Cost-effectiveness of capecitabine and bevacizumab maintenance treatment after first-line induction treatment in metastatic colorectal cancer

M. D. Franken, E. M. van Rooijen, A. M. May, H. Koffijberg, H. van Tinteren, L. Mol, A. J. ten Tije, G. J. Creemers, A. M. T. van der Velden, B. C. Tanis, C. A. Uyl-de Groot, C. J. A. Punt, M. Koopman, M. G. H. van Oijen

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Capecitabine and bevacizumab (CAP-B) maintenance therapy has shown to be more effective compared with observation in metastatic colorectal cancer patients achieving stable disease or better after six cycles of first-line capecitabine, oxaliplatin, bevacizumab treatment in terms of progression-free survival. We evaluated the cost-effectiveness of CAP-B maintenance treatment. Decision analysis with Markov modelling to evaluate the cost-effectiveness of CAP-B maintenance compared with observation was performed based on CAIRO3 study results (n = 558). An additional analysis was performed in patients with complete or partial response. The primary outcomes were the incremental cost-effectiveness ratio (ICER) defined as the additional cost per life year (LY) and quality-adjusted life years (QALY) gained, calculated from EQ-5D questionnaires and literature and LYs gained. Univariable sensitivity analysis was performed to assess the influence of input parameters on the ICER, and a probabilistic sensitivity analysis represents uncertainty in model parameters. CAP-B maintenance compared with observation resulted in 0.21 QALYs (0.18LYs) gained at a mean cost increase of €36,845, yielding an ICER of €175,452 per QALY (€204,694 per LY). Varying the difference in health-related quality of life between CAP-B maintenance and observation influenced the ICER most. For patients achieving complete or partial response on capecitabine, oxaliplatin, bevacizumab induction treatment, an ICER of €149,300 per QALY was calculated. CAP-B maintenance results in improved health outcomes measured in QALYs and LYs compared with observation, but also in a relevant increase in costs. Despite the fact that there is no consensus on cost-effectiveness thresholds in cancer treatment, CAP-B maintenance may not be considered cost-effective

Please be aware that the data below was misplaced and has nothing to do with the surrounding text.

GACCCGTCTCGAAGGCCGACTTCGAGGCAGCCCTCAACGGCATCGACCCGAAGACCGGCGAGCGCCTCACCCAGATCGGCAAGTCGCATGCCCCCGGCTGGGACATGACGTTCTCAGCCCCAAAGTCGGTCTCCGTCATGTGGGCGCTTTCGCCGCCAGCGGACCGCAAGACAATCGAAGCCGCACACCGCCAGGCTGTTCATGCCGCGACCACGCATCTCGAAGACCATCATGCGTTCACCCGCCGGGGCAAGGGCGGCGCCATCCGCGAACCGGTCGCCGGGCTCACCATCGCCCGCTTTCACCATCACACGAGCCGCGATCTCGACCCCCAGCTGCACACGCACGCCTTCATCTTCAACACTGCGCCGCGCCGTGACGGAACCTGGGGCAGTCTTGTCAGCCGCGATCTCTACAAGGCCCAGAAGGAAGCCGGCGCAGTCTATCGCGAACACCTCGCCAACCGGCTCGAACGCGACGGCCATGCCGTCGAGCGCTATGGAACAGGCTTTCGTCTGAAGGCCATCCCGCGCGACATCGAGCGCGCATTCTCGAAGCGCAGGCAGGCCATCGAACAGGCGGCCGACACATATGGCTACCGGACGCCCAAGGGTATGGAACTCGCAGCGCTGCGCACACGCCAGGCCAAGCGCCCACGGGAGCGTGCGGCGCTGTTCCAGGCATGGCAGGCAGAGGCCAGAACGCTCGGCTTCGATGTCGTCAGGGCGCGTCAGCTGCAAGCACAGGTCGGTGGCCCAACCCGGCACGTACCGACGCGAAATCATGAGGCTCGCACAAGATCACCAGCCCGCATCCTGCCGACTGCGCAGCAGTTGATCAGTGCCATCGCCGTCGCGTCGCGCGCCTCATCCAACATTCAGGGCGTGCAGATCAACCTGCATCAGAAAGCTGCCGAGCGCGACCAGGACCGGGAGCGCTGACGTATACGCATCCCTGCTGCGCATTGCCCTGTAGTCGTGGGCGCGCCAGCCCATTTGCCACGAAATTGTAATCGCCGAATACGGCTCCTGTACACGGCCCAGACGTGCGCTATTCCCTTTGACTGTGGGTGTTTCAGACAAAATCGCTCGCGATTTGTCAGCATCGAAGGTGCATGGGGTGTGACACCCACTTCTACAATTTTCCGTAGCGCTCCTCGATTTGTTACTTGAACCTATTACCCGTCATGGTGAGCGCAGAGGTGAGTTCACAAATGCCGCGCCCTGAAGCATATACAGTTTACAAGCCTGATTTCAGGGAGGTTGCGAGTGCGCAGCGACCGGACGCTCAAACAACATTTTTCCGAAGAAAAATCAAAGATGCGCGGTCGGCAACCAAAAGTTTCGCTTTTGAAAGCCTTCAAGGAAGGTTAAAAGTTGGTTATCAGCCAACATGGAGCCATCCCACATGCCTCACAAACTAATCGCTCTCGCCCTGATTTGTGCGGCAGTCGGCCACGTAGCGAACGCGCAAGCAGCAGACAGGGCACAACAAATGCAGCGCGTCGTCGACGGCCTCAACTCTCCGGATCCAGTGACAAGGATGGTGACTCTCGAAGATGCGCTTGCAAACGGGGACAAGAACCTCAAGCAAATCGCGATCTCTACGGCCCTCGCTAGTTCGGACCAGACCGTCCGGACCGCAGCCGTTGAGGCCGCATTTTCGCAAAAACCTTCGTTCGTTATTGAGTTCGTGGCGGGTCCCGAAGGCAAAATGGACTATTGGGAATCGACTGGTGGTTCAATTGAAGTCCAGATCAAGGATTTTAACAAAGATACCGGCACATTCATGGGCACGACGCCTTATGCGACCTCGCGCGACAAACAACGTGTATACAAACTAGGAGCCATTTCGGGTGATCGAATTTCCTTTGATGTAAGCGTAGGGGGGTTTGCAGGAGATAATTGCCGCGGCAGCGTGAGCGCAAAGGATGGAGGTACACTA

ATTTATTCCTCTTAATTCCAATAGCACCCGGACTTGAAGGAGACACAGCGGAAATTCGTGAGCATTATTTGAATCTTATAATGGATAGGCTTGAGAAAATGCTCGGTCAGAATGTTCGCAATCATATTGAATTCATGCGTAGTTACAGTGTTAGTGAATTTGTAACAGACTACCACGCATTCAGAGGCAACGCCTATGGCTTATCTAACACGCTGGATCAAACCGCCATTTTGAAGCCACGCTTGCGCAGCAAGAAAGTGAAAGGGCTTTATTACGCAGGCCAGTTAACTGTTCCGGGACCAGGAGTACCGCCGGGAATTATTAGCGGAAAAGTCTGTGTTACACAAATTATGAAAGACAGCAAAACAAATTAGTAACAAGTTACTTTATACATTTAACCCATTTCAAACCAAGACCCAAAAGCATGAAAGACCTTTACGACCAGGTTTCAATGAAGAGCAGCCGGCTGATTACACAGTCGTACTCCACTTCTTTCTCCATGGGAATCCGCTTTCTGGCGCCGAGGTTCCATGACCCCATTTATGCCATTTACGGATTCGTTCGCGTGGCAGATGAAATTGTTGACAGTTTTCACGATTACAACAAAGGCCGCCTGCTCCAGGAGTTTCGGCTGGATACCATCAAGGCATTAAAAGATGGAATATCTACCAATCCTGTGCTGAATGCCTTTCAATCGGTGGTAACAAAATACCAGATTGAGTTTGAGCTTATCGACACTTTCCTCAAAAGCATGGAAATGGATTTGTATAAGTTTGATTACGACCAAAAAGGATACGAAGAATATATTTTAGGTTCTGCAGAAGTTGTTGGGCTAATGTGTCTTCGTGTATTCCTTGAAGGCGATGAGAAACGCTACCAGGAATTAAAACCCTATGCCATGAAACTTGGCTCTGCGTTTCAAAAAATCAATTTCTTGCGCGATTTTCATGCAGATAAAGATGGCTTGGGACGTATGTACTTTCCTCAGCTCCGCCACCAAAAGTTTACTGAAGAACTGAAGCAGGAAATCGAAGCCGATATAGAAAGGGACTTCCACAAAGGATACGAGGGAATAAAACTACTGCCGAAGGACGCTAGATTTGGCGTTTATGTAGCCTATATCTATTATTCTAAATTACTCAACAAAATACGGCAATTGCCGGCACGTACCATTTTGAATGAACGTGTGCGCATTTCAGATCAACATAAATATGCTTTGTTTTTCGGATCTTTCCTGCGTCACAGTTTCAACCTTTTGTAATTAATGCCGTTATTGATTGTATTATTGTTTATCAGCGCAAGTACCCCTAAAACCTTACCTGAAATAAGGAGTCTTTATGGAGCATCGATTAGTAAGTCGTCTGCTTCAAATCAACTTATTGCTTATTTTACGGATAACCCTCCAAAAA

Original languageEnglish
Pages (from-to)204-212
JournalEuropean journal of cancer (Oxford, England
Publication statusPublished - 2017

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